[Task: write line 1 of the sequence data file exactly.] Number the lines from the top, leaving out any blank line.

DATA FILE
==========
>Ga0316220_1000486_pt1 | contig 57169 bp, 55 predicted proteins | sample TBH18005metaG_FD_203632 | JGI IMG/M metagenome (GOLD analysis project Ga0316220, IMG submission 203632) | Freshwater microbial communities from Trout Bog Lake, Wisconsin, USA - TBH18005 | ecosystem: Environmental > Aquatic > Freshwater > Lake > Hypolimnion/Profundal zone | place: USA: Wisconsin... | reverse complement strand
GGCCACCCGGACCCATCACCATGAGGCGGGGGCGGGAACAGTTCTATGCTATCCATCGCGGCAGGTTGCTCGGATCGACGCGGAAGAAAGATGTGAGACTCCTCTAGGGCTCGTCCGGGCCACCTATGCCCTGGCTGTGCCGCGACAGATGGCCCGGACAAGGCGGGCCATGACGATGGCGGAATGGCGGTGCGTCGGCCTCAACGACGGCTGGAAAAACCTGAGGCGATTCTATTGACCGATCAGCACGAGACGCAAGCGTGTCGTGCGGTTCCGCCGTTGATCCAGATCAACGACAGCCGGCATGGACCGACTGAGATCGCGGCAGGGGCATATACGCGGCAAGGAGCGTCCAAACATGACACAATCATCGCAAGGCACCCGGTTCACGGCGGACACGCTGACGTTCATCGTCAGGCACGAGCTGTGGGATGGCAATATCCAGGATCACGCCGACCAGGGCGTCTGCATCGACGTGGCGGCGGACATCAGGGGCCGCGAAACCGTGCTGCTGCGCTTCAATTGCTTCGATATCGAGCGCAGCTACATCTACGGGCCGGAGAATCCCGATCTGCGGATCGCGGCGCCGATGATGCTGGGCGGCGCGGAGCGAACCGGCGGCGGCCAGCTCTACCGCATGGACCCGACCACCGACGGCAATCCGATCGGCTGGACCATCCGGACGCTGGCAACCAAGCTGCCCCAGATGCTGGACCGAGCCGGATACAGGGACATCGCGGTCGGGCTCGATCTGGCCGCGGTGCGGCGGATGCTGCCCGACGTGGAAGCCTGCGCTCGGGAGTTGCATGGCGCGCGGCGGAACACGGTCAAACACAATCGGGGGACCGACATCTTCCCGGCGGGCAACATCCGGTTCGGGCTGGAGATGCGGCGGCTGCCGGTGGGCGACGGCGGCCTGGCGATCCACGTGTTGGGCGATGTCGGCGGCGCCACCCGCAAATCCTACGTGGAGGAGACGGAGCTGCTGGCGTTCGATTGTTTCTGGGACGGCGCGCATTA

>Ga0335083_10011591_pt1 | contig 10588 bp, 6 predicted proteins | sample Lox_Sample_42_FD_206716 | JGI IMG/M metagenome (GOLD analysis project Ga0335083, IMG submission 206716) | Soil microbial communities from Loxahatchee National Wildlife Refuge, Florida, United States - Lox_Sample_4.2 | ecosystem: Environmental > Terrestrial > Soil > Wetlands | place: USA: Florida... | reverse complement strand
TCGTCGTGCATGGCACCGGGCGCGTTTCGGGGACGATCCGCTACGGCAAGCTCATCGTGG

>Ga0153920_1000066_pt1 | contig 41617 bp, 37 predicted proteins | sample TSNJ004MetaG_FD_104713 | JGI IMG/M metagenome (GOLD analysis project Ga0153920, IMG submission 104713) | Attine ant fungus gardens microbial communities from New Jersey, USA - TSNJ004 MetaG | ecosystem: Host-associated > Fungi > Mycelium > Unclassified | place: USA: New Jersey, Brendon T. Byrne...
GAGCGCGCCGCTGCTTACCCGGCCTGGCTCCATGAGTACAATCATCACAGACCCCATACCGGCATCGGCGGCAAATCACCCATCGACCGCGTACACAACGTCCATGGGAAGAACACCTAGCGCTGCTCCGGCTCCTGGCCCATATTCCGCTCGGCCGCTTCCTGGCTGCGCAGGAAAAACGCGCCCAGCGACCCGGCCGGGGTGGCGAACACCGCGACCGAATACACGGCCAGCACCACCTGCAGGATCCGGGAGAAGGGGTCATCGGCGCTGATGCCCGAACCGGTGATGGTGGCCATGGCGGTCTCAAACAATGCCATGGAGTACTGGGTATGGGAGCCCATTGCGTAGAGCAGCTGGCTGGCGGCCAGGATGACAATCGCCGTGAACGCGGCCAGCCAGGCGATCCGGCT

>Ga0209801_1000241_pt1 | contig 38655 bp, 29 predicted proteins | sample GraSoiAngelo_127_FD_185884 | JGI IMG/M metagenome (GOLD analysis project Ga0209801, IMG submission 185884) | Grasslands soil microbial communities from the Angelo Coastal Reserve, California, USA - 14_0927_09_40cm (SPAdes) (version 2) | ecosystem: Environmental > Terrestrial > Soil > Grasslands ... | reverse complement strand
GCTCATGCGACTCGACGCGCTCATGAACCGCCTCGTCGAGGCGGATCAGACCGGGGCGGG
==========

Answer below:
>Ga0316220_1000486_pt1 | contig 57169 bp, 55 predicted proteins | sample TBH18005metaG_FD_203632 | JGI IMG/M metagenome (GOLD analysis project Ga0316220, IMG submission 203632) | Freshwater microbial communities from Trout Bog Lake, Wisconsin, USA - TBH18005 | ecosystem: Environmental > Aquatic > Freshwater > Lake > Hypolimnion/Profundal zone | place: USA: Wisconsin... | reverse complement strand